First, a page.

Today I'm bringing a couple of recently published studies to the blogging table pertinent to to the idea that depression or clinically-relevant depressive symptoms are over-represented when it comes to autism. Not a new topic by any means (see here) but an important one...
First up are the findings reported by Michelle Menezes and colleagues  who observed that: "depression is more common in youth with autism spectrum disorders than in typically developing youth and is associated with a multitude of other medical and psychiatric conditions."
The results, based on a systematic review of the peer-reviewed research literature, draw on data from over 40 studies published between 2012 and 2016 and add a further voice to the observation that depression is over-represented alongside a diagnosis of autism. The 'associated with a multitude of other medical and psychiatric conditions' is also not a new thing (see here for example). This in the context that autism rarely appears in some sort of diagnostic vacuum (see here), be that in relation to the psychiatric or physical domains.
"Unfortunately, few intervention studies have been conducted despite evidence of need and preliminary efficacy for some psychosocial and pharmacological treatments." This is another important point made by the authors. It stresses how screening (and not just screening at one point) should be more widespread as and when autism is diagnosed. And where present, those with depression should be able to access recognised treatment/intervention strategies for the condition(s) (including but not limited to  pharmacotherapy and other evidence-based therapeutic options). It also stresses how, just as facets of depression may present 'atypically' in relation to autism (see here), so there may be a potential need to adjust intervention strategies accordingly.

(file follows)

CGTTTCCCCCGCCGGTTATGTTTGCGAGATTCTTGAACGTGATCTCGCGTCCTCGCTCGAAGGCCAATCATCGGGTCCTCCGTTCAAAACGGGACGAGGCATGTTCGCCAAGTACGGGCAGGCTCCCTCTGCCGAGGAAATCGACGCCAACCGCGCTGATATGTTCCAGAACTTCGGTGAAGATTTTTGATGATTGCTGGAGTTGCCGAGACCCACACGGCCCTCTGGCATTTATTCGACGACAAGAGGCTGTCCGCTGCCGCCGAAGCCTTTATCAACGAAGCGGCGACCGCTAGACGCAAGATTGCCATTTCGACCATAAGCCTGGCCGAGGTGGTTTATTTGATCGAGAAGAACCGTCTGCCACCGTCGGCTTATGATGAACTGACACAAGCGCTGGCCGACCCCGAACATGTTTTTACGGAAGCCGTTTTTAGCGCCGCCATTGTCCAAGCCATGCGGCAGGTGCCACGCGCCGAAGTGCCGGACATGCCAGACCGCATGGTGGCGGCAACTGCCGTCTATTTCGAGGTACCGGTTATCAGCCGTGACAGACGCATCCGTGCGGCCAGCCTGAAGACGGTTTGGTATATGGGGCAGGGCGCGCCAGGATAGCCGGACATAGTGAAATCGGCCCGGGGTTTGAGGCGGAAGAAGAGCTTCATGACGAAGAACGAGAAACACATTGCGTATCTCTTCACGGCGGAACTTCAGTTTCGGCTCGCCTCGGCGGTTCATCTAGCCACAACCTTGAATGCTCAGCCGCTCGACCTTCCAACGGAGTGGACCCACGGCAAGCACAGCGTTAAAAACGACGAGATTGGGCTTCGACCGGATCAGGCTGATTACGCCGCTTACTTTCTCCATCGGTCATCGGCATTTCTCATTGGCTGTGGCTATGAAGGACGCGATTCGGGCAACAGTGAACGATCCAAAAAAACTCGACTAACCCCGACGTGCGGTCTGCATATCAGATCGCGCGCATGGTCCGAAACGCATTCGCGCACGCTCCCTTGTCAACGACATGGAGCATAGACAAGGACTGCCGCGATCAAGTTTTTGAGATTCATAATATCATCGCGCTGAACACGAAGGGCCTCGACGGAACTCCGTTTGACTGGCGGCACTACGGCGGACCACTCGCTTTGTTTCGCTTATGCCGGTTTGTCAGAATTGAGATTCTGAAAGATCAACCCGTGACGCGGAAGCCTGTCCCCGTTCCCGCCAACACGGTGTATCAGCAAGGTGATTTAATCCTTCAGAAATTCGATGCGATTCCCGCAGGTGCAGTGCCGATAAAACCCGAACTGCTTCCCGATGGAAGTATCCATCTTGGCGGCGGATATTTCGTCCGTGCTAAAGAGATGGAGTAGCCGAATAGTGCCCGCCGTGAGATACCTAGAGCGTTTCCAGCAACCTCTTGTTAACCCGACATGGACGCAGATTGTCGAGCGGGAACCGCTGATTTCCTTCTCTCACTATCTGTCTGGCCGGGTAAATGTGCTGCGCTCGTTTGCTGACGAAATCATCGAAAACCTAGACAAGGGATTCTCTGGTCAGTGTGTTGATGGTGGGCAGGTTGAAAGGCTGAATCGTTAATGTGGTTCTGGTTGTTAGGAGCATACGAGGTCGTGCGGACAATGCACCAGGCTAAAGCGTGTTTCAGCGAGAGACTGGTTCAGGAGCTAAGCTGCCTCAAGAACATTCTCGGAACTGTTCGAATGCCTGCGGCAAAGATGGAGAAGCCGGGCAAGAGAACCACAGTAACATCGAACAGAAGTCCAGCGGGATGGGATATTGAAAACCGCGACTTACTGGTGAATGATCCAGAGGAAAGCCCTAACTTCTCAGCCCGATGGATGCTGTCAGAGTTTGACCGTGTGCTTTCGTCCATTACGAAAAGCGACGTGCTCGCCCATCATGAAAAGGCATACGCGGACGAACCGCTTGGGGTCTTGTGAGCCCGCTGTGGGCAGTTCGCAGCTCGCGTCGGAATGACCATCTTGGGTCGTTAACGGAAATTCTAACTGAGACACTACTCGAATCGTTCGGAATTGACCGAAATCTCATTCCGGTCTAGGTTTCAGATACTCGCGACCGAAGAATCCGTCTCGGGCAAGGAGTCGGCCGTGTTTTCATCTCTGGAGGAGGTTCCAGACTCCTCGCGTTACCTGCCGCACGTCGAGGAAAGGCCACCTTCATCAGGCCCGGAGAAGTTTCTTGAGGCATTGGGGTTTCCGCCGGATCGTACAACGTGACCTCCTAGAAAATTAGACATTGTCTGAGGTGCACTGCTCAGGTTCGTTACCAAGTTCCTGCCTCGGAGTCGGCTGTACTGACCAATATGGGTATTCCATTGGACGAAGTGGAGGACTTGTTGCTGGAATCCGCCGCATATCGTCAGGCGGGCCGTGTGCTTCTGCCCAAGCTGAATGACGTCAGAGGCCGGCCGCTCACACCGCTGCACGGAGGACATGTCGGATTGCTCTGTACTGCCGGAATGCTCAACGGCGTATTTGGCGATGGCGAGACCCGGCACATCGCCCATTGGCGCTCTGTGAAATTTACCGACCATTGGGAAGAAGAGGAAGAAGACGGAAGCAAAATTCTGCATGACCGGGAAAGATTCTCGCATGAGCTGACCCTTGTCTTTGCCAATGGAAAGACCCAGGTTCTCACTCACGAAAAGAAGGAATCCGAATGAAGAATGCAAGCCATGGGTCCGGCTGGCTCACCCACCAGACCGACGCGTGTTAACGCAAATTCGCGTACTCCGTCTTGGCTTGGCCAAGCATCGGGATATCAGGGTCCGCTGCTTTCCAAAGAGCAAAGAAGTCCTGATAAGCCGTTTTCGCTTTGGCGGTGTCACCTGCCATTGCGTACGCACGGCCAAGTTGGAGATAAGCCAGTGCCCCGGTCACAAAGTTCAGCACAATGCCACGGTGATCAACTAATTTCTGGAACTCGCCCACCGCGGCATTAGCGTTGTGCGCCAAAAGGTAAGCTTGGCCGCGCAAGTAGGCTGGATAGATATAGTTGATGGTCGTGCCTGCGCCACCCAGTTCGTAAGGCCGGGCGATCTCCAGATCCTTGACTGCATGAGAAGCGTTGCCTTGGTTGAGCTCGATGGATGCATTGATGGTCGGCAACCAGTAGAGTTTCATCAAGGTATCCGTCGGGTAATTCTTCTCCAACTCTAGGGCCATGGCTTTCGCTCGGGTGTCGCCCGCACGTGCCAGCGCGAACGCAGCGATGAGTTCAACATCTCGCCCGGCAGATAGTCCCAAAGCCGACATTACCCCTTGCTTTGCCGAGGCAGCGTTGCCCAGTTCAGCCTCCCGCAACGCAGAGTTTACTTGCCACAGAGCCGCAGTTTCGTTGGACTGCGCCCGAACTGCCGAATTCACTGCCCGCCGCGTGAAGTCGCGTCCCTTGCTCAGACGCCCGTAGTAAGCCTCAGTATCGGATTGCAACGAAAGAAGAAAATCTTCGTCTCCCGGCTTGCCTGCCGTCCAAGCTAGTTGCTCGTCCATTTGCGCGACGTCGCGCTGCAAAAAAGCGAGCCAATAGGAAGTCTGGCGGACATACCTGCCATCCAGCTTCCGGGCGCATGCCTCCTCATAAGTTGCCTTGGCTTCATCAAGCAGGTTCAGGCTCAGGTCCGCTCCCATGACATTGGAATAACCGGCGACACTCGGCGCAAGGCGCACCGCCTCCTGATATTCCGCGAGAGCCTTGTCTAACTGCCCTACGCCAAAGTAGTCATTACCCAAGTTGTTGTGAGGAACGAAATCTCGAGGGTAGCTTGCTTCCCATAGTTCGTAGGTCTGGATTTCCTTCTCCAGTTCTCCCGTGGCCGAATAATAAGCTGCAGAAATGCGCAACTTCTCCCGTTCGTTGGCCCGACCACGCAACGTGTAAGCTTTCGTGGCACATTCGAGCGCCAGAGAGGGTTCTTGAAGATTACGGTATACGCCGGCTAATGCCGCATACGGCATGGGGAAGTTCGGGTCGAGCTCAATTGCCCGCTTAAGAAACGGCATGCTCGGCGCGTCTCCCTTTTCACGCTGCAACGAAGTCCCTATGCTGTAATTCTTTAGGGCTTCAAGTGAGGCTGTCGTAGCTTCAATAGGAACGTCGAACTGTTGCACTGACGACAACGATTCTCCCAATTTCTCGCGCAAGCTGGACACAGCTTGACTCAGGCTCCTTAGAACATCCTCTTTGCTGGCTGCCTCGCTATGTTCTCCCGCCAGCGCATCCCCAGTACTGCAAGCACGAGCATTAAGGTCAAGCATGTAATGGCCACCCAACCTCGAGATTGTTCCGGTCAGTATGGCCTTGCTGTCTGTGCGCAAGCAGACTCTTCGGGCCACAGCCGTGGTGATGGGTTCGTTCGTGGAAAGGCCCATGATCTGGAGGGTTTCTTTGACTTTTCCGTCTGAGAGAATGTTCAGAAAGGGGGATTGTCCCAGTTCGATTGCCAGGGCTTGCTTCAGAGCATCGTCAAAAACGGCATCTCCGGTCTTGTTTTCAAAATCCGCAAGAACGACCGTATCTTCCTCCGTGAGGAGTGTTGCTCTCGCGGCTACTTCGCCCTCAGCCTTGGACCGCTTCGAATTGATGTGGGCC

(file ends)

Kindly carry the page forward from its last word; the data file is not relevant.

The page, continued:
The second study  comes from a researcher who is no stranger to the research use of the words 'depression' and 'autism' (see here) from various different perspectives (see here). Indeed, I'm fast becoming a bit of a fan of the collected works being published by Dheeraj Rai and various colleagues.
On this particular research occasion, Rai et al report results based on the utilisation of one of those fabulous Scandinavian population registries - this time based in Sweden - including well over 200,000 participants. The research question posed was another interesting one: "Are individuals with autism spectrum disorders more likely to have depression in adulthood than the general population, and do these risks have a familial basis and differ by coexisting intellectual disability?"
The answer: well, again not exactly unexpectedly: "depression is overrepresented in autism spectrum disorders." More than that however, the authors talk about how: "The risk of a depression diagnosis was higher in ASD [autism spectrum disorder] without intellectual disability (adjusted RR, 4.28; 95% CI, 4.00-4.58) than in ASD with intellectual disability." They also mention how both non-autistic full and half siblings "appeared to have a greater risk of depression than the general population" which was "more apparent for siblings of children with ASD without intellectual disability."